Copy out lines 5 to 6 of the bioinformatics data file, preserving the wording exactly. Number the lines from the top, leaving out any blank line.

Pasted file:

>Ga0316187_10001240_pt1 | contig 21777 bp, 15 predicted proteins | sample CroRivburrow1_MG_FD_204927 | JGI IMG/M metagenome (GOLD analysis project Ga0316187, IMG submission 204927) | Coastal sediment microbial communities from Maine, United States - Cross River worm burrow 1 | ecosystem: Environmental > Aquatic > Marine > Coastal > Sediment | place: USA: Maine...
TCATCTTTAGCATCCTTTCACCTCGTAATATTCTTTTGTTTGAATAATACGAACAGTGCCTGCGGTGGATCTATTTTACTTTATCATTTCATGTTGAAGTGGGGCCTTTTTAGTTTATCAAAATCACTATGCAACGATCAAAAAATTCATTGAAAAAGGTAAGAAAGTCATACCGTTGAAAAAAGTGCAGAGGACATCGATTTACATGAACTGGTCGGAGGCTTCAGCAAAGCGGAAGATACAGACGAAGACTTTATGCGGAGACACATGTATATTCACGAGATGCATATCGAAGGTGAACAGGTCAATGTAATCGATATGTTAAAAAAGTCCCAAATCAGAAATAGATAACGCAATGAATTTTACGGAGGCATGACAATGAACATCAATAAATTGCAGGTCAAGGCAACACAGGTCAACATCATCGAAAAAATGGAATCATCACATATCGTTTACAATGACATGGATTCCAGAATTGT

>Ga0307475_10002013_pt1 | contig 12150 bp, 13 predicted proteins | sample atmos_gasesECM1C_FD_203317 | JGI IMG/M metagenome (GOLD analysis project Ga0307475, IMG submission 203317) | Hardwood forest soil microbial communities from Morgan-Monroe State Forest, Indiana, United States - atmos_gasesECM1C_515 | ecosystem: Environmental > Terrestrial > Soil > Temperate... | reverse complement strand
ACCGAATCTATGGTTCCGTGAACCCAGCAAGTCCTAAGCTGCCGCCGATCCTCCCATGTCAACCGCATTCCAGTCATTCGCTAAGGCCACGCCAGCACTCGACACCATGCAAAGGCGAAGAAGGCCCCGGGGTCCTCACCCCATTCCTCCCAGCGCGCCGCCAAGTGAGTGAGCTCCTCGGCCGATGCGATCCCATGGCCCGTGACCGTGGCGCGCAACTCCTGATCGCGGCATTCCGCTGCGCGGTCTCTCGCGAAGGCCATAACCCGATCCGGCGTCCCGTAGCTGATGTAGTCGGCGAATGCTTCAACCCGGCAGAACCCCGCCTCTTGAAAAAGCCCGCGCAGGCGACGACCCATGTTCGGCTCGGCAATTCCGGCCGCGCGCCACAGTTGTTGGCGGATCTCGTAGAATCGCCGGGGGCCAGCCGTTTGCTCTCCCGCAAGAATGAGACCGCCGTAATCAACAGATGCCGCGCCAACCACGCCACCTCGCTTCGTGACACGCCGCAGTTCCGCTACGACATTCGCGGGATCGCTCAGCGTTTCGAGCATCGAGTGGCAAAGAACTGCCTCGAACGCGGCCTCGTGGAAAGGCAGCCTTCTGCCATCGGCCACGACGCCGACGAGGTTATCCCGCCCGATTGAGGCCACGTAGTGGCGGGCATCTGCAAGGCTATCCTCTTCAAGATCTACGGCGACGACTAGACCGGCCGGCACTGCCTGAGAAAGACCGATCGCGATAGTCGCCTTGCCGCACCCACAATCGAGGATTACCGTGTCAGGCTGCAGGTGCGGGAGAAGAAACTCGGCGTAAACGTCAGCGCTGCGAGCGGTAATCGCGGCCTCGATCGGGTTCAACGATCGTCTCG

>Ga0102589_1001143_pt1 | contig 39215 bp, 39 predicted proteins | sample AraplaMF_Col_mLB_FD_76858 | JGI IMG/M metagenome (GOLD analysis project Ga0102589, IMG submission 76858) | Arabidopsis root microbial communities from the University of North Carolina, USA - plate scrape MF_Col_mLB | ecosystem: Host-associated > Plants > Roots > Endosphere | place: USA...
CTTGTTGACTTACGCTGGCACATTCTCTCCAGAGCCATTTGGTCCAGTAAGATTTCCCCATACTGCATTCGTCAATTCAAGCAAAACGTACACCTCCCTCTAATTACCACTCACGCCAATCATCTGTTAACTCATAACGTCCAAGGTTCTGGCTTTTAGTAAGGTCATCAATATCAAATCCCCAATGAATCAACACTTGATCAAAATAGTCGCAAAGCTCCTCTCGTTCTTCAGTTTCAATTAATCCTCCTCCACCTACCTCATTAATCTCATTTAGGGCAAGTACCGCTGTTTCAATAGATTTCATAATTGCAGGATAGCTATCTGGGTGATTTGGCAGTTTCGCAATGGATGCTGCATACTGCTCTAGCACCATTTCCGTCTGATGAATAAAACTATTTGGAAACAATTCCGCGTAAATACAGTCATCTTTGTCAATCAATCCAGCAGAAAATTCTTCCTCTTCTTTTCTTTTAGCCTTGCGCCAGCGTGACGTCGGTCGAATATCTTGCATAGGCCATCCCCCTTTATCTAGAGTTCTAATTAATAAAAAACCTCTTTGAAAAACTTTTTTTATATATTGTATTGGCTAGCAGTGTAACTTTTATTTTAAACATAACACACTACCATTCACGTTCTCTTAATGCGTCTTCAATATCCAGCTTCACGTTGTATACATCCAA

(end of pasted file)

>Ga0102589_1001143_pt1 | contig 39215 bp, 39 predicted proteins | sample AraplaMF_Col_mLB_FD_76858 | JGI IMG/M metagenome (GOLD analysis project Ga0102589, IMG submission 76858) | Arabidopsis root microbial communities from the University of North Carolina, USA - plate scrape MF_Col_mLB | ecosystem: Host-associated > Plants > Roots > Endosphere | place: USA...
CTTGTTGACTTACGCTGGCACATTCTCTCCAGAGCCATTTGGTCCAGTAAGATTTCCCCATACTGCATTCGTCAATTCAAGCAAAACGTACACCTCCCTCTAATTACCACTCACGCCAATCATCTGTTAACTCATAACGTCCAAGGTTCTGGCTTTTAGTAAGGTCATCAATATCAAATCCCCAATGAATCAACACTTGATCAAAATAGTCGCAAAGCTCCTCTCGTTCTTCAGTTTCAATTAATCCTCCTCCACCTACCTCATTAATCTCATTTAGGGCAAGTACCGCTGTTTCAATAGATTTCATAATTGCAGGATAGCTATCTGGGTGATTTGGCAGTTTCGCAATGGATGCTGCATACTGCTCTAGCACCATTTCCGTCTGATGAATAAAACTATTTGGAAACAATTCCGCGTAAATACAGTCATCTTTGTCAATCAATCCAGCAGAAAATTCTTCCTCTTCTTTTCTTTTAGCCTTGCGCCAGCGTGACGTCGGTCGAATATCTTGCATAGGCCATCCCCCTTTATCTAGAGTTCTAATTAATAAAAAACCTCTTTGAAAAACTTTTTTTATATATTGTATTGGCTAGCAGTGTAACTTTTATTTTAAACATAACACACTACCATTCACGTTCTCTTAATGCGTCTTCAATATCCAGCTTCACGTTGTATACATCCAA